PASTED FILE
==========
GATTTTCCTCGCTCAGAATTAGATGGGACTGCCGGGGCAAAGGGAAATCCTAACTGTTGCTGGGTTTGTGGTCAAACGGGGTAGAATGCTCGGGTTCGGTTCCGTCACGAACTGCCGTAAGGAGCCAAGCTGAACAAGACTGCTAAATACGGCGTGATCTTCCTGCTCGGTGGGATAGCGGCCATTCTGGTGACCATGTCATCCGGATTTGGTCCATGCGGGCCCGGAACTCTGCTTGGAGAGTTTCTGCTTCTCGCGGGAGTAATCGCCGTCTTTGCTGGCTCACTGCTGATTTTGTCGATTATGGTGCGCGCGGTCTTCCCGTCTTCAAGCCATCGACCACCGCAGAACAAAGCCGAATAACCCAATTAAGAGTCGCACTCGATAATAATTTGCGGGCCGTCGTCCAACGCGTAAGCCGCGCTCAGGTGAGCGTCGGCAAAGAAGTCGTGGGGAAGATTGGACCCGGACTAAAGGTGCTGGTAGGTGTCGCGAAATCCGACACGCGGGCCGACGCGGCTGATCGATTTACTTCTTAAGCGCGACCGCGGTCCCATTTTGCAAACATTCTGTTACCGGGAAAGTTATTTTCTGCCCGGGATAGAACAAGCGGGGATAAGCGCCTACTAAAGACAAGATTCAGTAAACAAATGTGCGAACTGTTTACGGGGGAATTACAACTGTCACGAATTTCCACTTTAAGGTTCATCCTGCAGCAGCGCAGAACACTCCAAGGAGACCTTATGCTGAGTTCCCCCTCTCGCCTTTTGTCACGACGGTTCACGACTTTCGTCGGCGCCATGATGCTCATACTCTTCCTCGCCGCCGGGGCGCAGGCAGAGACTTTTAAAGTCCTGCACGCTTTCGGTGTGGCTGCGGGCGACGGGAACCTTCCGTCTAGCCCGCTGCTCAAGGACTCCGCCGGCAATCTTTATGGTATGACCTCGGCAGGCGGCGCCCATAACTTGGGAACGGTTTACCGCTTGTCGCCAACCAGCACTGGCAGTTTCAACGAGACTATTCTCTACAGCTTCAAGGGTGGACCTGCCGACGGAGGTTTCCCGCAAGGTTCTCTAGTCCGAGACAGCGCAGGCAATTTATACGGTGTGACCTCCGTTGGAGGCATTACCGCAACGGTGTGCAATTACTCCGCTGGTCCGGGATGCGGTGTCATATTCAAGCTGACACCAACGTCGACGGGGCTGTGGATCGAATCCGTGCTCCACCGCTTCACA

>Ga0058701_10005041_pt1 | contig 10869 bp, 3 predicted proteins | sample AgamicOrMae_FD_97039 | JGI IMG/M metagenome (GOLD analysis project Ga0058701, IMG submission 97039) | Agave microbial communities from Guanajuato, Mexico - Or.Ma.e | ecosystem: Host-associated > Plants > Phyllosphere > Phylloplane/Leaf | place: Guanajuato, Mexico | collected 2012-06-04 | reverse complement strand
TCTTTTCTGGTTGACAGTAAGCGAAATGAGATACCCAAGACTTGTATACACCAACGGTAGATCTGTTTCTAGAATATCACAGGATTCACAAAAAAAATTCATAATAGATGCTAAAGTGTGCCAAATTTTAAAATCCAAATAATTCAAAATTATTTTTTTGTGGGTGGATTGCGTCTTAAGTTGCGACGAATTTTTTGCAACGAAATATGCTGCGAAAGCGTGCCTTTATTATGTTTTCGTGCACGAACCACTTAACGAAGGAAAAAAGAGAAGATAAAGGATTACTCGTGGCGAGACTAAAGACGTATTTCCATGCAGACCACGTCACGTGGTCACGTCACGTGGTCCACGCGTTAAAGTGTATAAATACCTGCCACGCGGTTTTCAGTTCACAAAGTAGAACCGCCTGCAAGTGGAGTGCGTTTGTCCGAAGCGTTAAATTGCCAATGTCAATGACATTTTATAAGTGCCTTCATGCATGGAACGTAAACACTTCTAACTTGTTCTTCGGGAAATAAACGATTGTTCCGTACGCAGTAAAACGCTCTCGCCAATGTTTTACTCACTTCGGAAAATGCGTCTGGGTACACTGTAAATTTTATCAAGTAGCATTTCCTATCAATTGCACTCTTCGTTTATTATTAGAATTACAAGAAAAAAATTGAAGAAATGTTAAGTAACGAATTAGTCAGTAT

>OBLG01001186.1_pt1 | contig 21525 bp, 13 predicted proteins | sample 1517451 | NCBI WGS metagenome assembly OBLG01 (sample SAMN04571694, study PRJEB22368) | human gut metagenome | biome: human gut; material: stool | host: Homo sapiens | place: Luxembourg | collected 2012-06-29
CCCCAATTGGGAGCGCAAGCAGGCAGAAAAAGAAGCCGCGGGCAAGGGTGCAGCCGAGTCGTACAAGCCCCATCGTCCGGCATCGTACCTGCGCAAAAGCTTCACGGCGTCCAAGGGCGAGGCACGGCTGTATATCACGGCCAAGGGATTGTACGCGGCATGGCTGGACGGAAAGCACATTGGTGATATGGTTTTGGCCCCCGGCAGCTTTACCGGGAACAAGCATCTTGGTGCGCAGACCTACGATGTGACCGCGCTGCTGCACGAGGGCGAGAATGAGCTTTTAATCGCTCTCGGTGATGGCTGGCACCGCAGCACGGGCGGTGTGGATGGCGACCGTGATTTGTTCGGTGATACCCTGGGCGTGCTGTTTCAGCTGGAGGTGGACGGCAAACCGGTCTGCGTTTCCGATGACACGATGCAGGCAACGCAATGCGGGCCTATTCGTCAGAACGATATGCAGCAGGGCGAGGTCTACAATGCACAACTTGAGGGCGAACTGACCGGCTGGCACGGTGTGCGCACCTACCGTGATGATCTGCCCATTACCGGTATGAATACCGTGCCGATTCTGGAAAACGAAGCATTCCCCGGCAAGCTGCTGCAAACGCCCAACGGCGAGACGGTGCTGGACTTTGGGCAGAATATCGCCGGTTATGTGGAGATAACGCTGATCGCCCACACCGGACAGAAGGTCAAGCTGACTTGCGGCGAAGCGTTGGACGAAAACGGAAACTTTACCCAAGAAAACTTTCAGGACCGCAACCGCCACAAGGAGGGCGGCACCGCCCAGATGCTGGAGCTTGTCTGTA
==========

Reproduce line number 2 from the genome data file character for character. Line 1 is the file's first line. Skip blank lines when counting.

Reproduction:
>Ga0058701_10005041_pt1 | contig 10869 bp, 3 predicted proteins | sample AgamicOrMae_FD_97039 | JGI IMG/M metagenome (GOLD analysis project Ga0058701, IMG submission 97039) | Agave microbial communities from Guanajuato, Mexico - Or.Ma.e | ecosystem: Host-associated > Plants > Phyllosphere > Phylloplane/Leaf | place: Guanajuato, Mexico | collected 2012-06-04 | reverse complement strand